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Friday, October 2, 2009

Point your phone to ID places

By Etan Horowitz

Imagine seeing a cool-looking building from afar that you want to know more about. Or seeing someone whose name you can't remember coming toward you with their hand outstretched.

Already, you can point your phone's camera at a building to identify it, and someday soon you may be able to aim your device at a person to see their name and personal information displayed on the live camera view. Think of it as "pop-up video" for your life, or having your own Terminator-like vision to learn more about your surroundings.

These mind-bending examples are being made possible through a technology known as "augmented reality" that's already being used by some applications for the Apple iPhone and Google phones. Although still in its infancy, it's poised to be one of the next big trends in mobile.

At its most basic form, it means taking a live view of the real world and displaying useful information on top of that view, such as photos, titles or graphics. On a , augmented reality apps use the phone's camera to display the live image, the to pinpoint your location and the compass to figure out which direction you are facing. The app then uses that data to overlay information on the live image about restaurants, gas stations, buildings or other locations in the direction you are facing.

Because a compass is required, the iPhone 3GS is the only iPhone capable of augmented reality.

For now, the majority of augmented-reality apps allow you to view listings of nearby places on a live picture of what's in front of you, instead of as points on a . That's a big help for people who aren't spatially oriented and have trouble following directions to go north or south. Be aware that these apps quickly drain your battery.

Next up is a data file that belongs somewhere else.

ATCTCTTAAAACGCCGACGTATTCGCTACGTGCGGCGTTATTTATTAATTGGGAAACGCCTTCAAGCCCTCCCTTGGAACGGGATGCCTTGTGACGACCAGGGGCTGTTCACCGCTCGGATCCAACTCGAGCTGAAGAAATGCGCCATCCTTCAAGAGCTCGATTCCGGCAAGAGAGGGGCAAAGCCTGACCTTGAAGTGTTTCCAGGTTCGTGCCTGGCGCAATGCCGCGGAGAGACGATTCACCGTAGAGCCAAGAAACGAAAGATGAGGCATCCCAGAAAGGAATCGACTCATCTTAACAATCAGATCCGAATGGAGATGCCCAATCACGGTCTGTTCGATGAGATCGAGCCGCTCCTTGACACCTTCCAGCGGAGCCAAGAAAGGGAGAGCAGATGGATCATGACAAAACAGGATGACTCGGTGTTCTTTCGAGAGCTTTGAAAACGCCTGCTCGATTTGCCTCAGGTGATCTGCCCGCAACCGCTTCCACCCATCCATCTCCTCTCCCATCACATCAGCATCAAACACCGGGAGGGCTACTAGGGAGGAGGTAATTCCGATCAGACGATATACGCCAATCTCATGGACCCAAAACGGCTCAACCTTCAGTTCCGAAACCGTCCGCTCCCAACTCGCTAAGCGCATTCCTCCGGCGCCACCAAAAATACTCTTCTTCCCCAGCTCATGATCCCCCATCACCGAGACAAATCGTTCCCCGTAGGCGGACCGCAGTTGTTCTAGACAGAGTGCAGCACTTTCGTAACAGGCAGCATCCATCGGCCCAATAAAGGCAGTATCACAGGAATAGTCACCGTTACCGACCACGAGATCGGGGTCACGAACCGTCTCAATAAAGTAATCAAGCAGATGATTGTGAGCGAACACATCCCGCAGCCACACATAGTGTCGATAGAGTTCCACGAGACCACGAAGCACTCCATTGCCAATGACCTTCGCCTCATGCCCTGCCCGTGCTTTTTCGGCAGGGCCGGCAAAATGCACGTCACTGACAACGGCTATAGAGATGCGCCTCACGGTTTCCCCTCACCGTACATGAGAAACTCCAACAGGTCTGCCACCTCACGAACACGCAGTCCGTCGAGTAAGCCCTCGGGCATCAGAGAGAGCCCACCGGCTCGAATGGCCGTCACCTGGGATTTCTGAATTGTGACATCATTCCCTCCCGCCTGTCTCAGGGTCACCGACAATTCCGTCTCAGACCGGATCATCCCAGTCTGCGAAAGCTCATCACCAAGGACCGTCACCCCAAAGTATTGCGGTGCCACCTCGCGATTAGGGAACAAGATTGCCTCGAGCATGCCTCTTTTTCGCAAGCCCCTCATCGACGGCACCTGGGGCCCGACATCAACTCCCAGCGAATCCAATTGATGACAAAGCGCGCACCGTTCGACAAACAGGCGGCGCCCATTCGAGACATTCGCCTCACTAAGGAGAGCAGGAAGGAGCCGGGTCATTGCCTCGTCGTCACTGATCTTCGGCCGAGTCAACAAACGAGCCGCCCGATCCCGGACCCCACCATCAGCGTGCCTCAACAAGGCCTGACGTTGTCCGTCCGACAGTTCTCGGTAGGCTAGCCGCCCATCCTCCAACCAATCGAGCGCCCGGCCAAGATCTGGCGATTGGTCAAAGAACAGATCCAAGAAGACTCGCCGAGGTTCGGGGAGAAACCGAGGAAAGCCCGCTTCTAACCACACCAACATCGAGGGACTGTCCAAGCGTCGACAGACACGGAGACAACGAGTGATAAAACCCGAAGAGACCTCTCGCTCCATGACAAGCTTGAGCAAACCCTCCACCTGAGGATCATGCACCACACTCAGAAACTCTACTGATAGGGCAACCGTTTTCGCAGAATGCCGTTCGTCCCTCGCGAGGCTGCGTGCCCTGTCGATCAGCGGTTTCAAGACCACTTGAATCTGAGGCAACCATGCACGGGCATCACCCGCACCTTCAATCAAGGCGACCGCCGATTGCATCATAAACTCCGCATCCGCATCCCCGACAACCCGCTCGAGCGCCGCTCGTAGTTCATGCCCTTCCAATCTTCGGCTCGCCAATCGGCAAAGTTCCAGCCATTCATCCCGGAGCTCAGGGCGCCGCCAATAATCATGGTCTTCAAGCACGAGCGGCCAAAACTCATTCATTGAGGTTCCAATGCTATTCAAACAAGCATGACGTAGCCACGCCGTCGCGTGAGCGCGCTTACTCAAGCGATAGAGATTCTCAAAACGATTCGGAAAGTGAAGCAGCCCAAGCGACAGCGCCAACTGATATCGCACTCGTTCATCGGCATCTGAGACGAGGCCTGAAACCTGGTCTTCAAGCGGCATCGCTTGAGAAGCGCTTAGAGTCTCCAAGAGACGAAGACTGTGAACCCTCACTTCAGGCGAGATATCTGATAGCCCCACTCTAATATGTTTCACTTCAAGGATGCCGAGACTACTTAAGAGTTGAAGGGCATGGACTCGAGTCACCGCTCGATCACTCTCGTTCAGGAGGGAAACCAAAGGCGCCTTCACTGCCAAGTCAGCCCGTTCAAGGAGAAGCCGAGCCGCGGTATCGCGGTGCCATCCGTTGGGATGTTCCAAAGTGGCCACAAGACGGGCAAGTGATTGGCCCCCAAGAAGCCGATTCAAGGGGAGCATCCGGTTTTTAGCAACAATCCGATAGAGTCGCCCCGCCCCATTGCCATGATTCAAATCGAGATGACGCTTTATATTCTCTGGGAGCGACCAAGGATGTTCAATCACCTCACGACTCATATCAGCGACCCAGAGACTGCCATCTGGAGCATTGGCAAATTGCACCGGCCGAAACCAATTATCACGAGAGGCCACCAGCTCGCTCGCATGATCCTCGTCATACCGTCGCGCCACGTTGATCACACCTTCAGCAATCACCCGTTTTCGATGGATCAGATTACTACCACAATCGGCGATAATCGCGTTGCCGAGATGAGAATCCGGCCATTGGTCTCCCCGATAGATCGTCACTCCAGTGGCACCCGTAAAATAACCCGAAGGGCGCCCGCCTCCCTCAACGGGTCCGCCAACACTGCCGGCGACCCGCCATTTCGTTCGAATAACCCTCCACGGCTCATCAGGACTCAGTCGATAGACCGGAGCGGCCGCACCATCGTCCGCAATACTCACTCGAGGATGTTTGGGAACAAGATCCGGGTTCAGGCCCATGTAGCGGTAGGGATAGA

The most well-known augmented-reality iPhone app is the newest version of Yelp, a popular restaurant- and local-review site. Tapping the "Monocle" button will bring up the phone's camera, and as you move it around, you will see little black floating bubbles with information about nearby restaurants, such as the rating, category and distance. But it's not perfect: My test of Yelp found that it often displays restaurants in the wrong direction, even after recalibrating the as suggested.

Other uses of on the iPhone include finding the nearest subway stop ("Nearest Tube," several city-specific apps), and finding the cheapest gas ("Cheap Gas!," which was made by Winter Park developer David J. Hinson).

Two useful apps are "NearestWiki" ($1.99), which displays entries from Wikipedia on the live-camera view and "NearestPlaces" ($1.99), which lets you choose categories of places to be displayed, such as banks, parks, museums, restaurants and hotels.

When I opened up NearestWiki and pointed my phone at the Lake Eola fountain in Orlando, information from the Lake Eola Wikipedia page popped up, which would be helpful for a tourist. But it was not current, as it contained details that had been removed from Wikipedia.

There's also "Bionic Eye" (99 cents), which lets you choose specific restaurant chains to display.

The best Android app is "Layar," which can display info on a live-camera view from dozens of "layars," including Wikipedia entries, hotel listings, skateboard spots and even social-networking sites.

So if you see people nearby who look as if they are posting to Twitter, you could use Layar to find out what they wrote (assuming their Twitter message had geographic information). "Wikitude" offers similar functions to "NearestWiki."

Though the technology may seem like a novelty right now, it has a lot of potential. For instance, Disney could develop apps for visitors that would display icons showing the name of attractions, restaurant menus and how long the wait is at that moment, providing an easier way to navigate than relying on signs and maps.

There are privacy concerns that will have to be addressed as this new software progresses, and if the thought of being able to identify someone by pointing your phone's camera at them freaks you out, don't worry, for that to happen, you'd likely have to choose to broadcast that information about yourself.

(c) 2009, The Orlando Sentinel (Fla.).
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